Juicy, Crunchy & Satisfying

Deep-fried pork cutlets served with sauce, rice and cabbage are among Japan’s most‐loved comfort foods.

Konnichiwa Japanese Restaurant’s Tonkatsu Set comes with a generous portion of juicy pork loin. No wonder so many customers become regulars at this humble and cosy Japanese restaurant.



Since tonkatsu is such a simple dish, it relies heavily on premium cuts of meat. You want a tender cut of pork (ton), marbled with fat. Loin and rib chops are both good options.

Karashi mustard

This hot Japanese mustard (much hotter than English mustard!) is ground from a blend of pure mustard seeds, without additives such as flour or vinegar. The powder is then mixed with hot water to work it into a thick paste. (in the right side of the plate)


panko batter

Made by baking crustless Japanese-style white bread (shokupan) using an electric current, then grinding it into coarse flakes, panko absorbs little oil during cooking and stays crisp and light.


Tonkatsu sauce

Tonkatsu sauce is a thick and sweet Japanese take on Worcestershire sauce. It is also sometimes called “bulldog sauce” in reference to Bull‐Dog, one of the first companies to manufacture it. Purées of apples and tomatoes are behind the sweet taste.


Only a little over a century old, tonkatsu has become one of Japan’s most popular “Western-style” meals.

Tonkatsu is a popular deep-fried, panko-crusted pork cutlet—most often fillet or loin—served with shredded cabbage and rice. The pork is most often served thinly sliced, ready to be devoured with your chopsticks. Rice is usually served on the side and sauces are mandatory.

The world has Chef Motojiro Kida to thank for “discovering” tonkatsu. Pork became very popular in Japan at the end of the 19th century, and Chef Kida had the idea to cook this newly popular Western food (yoshoku) in the style of traditional Japanese tempura. After playing around with different crusts, Chef Kida decided to try covering the various cuts of pork in Japanese breadcrumbs—panko—which stay crisp when deep-fried, absorbing minimal oil in the deep-frying process. Chef Kida first introduced this dish at his Tokyo restaurant, Rengatei (which is still serving up tonkatsu to this day), and by the early 1900s had settled on what he believed was the perfect match for the pork cutlet: sliced raw cabbage and Japanese Worcestershire sauce. The craze caught on, and soon many Tokyo restaurants were serving up this hot new dish, which had by then been named “tonkatsu,” short for tonkatsuletu—literally “pork cutlet.” Chefs and home cooks celebrated this dish, which gained popularity as comfort food at its best, and particularly creative chefs have come up with various versions of this dish over the years.

As is the case with many Japanese foods, there are restaurants specializing in cooking and serving tonkatsu. Wako and Maisen are two such restaurants, and are almost worth the trip to Japan just to visit (especially if you are a hardcore tonkatsu fan!).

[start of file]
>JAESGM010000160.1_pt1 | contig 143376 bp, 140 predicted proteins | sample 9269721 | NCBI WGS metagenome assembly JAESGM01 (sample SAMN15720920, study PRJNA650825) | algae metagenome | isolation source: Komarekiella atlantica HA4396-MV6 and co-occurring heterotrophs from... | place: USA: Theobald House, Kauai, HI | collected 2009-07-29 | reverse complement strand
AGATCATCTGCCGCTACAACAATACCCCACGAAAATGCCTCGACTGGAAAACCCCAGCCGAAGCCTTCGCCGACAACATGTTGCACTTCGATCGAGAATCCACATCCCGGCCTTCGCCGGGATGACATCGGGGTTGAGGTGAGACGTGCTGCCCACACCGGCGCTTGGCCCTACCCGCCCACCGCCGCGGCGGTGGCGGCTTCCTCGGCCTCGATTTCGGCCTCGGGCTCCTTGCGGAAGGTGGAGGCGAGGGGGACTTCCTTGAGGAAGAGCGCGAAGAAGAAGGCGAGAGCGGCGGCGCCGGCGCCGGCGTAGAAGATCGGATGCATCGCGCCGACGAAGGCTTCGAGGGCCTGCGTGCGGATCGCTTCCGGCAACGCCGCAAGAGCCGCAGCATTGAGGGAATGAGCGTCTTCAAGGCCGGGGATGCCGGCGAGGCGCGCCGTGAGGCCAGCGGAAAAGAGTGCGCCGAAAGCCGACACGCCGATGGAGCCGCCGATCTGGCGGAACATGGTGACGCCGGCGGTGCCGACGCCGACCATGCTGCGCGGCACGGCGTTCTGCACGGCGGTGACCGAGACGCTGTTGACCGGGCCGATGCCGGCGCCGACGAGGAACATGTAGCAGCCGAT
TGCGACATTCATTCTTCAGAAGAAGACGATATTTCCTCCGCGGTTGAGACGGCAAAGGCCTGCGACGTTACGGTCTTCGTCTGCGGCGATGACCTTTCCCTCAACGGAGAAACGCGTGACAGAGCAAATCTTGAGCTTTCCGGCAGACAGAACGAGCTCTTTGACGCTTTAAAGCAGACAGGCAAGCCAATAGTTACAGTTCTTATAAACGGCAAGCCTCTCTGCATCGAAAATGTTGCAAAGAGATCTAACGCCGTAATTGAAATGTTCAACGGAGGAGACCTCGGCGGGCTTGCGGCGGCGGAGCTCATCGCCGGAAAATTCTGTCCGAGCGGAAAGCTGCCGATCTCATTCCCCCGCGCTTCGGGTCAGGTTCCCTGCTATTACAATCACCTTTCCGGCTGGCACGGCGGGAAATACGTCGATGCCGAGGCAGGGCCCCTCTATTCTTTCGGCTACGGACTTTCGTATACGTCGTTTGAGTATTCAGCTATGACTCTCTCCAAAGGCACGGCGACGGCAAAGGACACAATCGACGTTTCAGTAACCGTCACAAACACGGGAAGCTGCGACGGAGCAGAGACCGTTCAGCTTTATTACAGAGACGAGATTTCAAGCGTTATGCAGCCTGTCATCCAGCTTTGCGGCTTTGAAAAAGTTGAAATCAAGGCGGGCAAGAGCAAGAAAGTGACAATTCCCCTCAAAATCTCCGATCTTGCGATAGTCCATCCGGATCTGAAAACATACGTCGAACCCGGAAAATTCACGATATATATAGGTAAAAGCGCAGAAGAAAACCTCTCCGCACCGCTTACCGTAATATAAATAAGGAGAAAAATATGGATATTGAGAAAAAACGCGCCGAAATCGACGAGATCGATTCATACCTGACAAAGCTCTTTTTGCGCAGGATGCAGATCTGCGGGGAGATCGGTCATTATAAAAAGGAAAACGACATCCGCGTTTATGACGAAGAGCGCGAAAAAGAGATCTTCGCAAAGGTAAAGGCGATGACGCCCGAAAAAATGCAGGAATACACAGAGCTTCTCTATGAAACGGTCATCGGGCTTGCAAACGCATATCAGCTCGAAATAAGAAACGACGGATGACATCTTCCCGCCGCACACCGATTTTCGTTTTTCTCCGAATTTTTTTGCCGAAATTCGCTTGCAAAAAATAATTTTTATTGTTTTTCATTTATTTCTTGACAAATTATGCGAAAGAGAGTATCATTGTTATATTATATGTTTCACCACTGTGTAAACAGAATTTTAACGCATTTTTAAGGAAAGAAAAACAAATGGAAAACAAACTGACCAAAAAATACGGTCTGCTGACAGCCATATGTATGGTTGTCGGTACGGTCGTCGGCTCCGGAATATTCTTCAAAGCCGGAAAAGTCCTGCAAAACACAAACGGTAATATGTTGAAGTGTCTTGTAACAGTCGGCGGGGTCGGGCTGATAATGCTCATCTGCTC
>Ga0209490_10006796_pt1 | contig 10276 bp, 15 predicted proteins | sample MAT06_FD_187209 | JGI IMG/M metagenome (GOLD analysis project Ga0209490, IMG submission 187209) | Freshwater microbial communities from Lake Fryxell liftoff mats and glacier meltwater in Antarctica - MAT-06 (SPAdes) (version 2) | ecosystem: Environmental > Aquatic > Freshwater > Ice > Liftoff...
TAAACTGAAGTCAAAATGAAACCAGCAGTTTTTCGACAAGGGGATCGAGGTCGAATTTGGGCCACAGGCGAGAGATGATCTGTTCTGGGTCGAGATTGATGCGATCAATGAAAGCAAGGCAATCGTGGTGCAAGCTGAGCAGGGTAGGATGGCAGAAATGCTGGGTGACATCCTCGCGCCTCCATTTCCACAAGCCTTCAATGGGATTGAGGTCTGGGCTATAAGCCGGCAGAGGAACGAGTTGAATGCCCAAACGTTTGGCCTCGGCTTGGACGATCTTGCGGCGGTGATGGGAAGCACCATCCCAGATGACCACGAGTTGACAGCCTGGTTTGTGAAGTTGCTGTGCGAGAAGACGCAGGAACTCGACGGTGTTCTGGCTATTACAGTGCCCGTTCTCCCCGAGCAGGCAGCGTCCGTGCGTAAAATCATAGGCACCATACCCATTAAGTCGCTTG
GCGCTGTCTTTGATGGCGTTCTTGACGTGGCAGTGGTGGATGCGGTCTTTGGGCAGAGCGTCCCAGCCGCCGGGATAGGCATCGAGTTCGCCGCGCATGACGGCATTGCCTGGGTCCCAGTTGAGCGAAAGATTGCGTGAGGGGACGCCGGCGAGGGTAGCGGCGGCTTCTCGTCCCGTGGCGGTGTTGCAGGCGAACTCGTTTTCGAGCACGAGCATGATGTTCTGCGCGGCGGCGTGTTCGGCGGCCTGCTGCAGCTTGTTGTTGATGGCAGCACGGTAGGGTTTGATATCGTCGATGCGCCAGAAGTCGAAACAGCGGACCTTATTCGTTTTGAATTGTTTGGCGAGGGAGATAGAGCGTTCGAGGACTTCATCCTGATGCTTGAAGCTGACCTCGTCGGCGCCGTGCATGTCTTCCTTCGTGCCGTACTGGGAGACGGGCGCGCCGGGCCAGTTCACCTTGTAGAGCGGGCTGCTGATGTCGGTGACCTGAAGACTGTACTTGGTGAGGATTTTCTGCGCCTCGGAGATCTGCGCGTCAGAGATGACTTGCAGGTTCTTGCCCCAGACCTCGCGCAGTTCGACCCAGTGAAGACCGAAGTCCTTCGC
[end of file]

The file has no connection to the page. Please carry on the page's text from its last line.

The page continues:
A few notes for home cooks: since tonkatsu is a simple dish with few ingredients, you want to make sure the ingredients you use are high-quality. So, splurge on a nicely marbled cut of pork and make certain your cabbage is as crunchy as possible (if preparing at home, this can be achieved by soaking the sliced cabbage in ice-cold water before serving). Other ingredients are flour, egg, panko, oil, tonkatsu sauce, salt and pepper. One of the tricks for achieving great tonkatsu is to double‐fry the pork. Deep-frying a second time leads to supreme crispiness on the outside and juicy, moist meat on the inside. Ahhhh!


Mr. Tonkatsu

Pork Tenderloin Katsu: House-made panko is the key to the crispiness



The golden-brown panko coating the juicy meat is made fresh every morning. Enjoy the outer crispness and inner tenderness with original tonkatsu sauce made with more than 25 ingredients. With all this yumminess and a bowl of soba on the side, it’s a steal at $14.50!

520 Bloor St. W., Toronto | 416-537-9000
Mon–Thurs 11:30 am–2:30 pm, 4:30 pm–10 pm • Fri–Sat 11:30 am–10 pm Sun 11:30 am–9 pm


Kaiju Toronto

Katsu Curry: Two Japanese dishes make the perfect match


Katsu Curry, a combination of tonkatsu and Japanese curry, is one of the most popular pork cutlet dishes in Japan. Brian, Kaiju’s owner, uses high-quality ingredients to achieve perfectly crispy tonkatsu. The dish is completed with Japanese curry that takes Brian two days to prepare.

The Shops at Aura, #51 Lower Food Court, 384 Yonge St., Toronto

647-748-6338 | www.kaijutoronto.com
Mon–Fri 11 am–8 pm • Sat 12 pm–8 pm • Sun closed



Katsu Don: Pork cutlet bowl, a true taste of Japan


“Nothing special” is what Chef Matsuyama of Konnichiwa says. But once you try their Katsu Don, you’ll beg to differ. Tasting just like the tonkatsu served in Japan, this Katsu Don is one of the popular menu items at this long-established Japanese restaurant.

31 Baldwin St., Toronto | 416-593-8538 | konnichiwa.ca

Mon–Sat: Lunch 11:30 am–2:30 pm, Dinner 5 pm–9:30 pm Sun closed

Fune Japanese Restaurant

Tonkatsu Dinner: A substantial dinner that’s ideal for hungry foodies


This established sushi restaurant offers a juicy tonkatsu plate featuring about 10 oz. of pork loin that is cooked to perfection—and, yes, you can ask for a takeout container to bring some home. Customized for Canadian diners, this dish has everything you’re looking for.

100 Simcoe St., Toronto | 416-599-3868 | funerestaurant.com

Mon–Fri: Lunch 11:30 am–2:30 pm, Dinner 5 pm–close Sat–Sun 5 pm–close


Tonkatsu Accompaniments –

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